If you haven’t been over to the Politico blog yet today, you might want to head over and check out the brewing debate started by Redford’s comments on Obama’s lackadaisical stance on environmental issues, which originally appeared on the Huffington Post. Politico’s short version of Redford’s longer piece is:
As Companies Gather for Shareholder Meetings, Opposition to Bristol Bay Mine Mounts
Article: Sundance 2011 = Officially Over
(Photo by Chelsea Lauren/Getty Images)
It’s been a long week—exhilarating, grueling, and never, ever dull—but Sundance 2011 is officially over. The stars, the studio executives, and the filmmakers have all packed up their North Face gear and headed home, wherever that may be.
Looking back on the last several days, there were some amazing, quintessentially Sundance-ian moments. We got to meet Robert Redford! We got to talk to young, idealistic, and extremely talented new artists (Brit Marling, Mike Cahill, for instance) whom we will certainly be hearing more from, and who are a reminder of Sundance’s real purpose (beyond an excuse to see a lot of great movies in the middle of a snowy paradise). As Marling told us, just following the premiere of ANOTHER EARTH, “I feel so lucky to be a part of this. Sundance is bringing together all these people and you know, brings them all into this little, this tiny town in the middle of the snow, and everyone can just talk and revel in ideas and make them into realities. It’s pretty awesome.”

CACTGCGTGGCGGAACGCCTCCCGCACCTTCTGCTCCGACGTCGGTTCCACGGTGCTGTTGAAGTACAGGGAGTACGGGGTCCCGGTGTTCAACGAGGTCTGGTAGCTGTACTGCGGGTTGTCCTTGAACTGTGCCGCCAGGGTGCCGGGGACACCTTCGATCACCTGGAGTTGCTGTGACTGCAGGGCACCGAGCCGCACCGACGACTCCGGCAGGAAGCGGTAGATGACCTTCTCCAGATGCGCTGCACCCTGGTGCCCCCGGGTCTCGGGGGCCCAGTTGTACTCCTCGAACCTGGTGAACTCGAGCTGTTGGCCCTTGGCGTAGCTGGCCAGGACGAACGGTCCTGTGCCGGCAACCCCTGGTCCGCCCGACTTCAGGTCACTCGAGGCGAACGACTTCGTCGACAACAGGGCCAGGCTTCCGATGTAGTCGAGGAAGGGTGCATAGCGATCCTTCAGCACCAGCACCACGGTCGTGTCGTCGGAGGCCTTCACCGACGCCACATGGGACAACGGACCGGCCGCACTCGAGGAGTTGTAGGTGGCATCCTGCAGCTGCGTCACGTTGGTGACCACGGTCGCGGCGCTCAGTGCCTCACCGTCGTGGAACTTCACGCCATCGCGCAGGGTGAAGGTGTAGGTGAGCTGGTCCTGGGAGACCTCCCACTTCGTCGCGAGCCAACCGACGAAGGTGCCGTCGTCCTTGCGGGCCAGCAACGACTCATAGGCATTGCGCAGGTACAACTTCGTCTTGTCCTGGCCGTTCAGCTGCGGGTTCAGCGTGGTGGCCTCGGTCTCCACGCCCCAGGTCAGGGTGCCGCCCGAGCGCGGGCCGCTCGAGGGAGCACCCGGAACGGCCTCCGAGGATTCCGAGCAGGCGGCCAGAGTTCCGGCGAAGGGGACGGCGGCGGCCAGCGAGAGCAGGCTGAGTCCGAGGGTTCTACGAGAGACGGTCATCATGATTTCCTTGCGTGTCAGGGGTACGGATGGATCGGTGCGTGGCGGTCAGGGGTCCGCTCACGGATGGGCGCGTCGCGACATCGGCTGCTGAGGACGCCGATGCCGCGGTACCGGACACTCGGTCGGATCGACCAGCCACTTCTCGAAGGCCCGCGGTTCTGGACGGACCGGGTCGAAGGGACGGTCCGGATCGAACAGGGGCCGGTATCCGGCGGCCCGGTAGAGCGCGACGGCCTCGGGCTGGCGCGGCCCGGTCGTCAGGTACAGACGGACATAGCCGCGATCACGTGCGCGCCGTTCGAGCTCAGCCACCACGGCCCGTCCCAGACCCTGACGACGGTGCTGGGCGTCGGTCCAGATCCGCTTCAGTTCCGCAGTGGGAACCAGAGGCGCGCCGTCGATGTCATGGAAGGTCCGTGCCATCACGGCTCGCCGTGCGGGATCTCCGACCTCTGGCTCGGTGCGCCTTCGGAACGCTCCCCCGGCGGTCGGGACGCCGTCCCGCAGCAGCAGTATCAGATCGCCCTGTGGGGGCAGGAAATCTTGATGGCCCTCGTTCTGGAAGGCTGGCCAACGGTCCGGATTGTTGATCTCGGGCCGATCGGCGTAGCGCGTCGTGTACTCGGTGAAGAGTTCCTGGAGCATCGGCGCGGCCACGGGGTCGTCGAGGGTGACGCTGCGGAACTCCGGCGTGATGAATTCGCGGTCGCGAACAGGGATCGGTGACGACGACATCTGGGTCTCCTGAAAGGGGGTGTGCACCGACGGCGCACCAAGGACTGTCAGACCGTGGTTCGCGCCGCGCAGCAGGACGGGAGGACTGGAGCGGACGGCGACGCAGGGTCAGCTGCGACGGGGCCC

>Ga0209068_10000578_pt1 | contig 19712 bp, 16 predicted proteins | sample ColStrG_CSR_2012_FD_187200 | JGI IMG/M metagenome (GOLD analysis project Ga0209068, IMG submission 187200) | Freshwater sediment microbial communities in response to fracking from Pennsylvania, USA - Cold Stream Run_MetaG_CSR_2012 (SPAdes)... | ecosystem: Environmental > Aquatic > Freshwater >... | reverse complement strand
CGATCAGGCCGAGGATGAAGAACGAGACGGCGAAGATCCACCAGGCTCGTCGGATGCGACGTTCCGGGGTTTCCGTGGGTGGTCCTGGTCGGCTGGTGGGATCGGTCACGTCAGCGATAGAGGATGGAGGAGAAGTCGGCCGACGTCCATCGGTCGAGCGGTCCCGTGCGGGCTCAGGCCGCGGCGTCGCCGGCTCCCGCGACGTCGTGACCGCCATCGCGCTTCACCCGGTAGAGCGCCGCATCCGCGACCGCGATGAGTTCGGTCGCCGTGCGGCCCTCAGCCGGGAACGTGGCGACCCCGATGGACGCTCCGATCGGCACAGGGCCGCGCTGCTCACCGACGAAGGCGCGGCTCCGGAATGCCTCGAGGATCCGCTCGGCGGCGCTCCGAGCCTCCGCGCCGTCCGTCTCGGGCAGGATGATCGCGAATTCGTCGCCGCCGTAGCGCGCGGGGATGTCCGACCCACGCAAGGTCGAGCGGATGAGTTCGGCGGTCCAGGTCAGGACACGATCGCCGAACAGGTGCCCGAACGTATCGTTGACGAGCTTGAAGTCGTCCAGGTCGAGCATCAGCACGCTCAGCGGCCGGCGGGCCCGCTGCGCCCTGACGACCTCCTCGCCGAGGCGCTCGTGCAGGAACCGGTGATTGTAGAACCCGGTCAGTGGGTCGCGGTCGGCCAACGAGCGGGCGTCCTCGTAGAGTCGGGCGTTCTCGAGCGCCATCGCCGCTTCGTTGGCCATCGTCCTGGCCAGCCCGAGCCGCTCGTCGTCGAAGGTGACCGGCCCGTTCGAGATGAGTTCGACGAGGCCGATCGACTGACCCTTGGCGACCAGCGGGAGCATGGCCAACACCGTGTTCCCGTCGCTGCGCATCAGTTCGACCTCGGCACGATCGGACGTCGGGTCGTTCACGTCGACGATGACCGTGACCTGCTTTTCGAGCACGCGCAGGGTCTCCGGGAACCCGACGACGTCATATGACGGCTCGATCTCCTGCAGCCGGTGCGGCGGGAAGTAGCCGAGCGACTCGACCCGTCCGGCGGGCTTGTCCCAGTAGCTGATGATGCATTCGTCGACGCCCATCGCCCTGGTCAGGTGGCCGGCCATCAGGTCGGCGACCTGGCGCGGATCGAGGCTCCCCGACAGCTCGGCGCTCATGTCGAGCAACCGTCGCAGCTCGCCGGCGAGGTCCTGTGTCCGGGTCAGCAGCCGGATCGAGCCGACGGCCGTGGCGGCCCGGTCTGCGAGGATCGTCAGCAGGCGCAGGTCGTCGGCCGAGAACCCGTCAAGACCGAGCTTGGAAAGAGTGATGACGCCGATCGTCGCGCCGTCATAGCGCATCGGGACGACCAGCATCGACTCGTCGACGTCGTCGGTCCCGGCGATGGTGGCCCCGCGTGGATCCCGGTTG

SUNcovered attends the gala event for the new Season of BRICK CITY at Sundance Channel HQ. BRICK CITY premieres Sunday, January 30th at 8 PM! Want to see more? Check out clips from the festival here. Be sure to satisfy all your festival needs with the latest buzz, top stories, and celebrity interviews from Sundance…
Robert Redford sits down for an interview at the Honda Power of Dreams Studio, Sundance Channel HQ. Want to see more? Check out clips from the festival here. Be sure to satisfy all your festival needs with the latest buzz, top stories, and celebrity interviews from Sundance Channel’s coverage of the 2011 Sundance Film Festival.
Article: Robert Redford on Career 'Irony'
You might be surprised to learn, as we were, that Sundance Film Festival founder Robert Redford, who has nurtured the work of countless filmmakers over the years, doesn’t have a scrum of those filmmakers clamoring to cast him in meaty roles. “I ask the question — I say, ‘Hey I’d like to be [in that…
Article: Sundance Source: Where it all began
After stopping by the Sundance Channel HQ, take a short drive to the place where it all began, Sundance Resort. The resort was started by Robert Redford in 1969 and is the birthplace of all things Sundance. It’s a great place to take in a film, have an amazing meal, listen to Live Music in…
Article: Interview: Robert Redford
“O.K., what’s up?” This is how Robert Redford, i.e. The Most Important Person on The Planet, as far as the Sundance Film Festival is concerned, starts a conversation. It’s Friday afternoon, and he’s just finished an interview for Sundance Channel, is about to dash off to do God knows what (judging by the number of…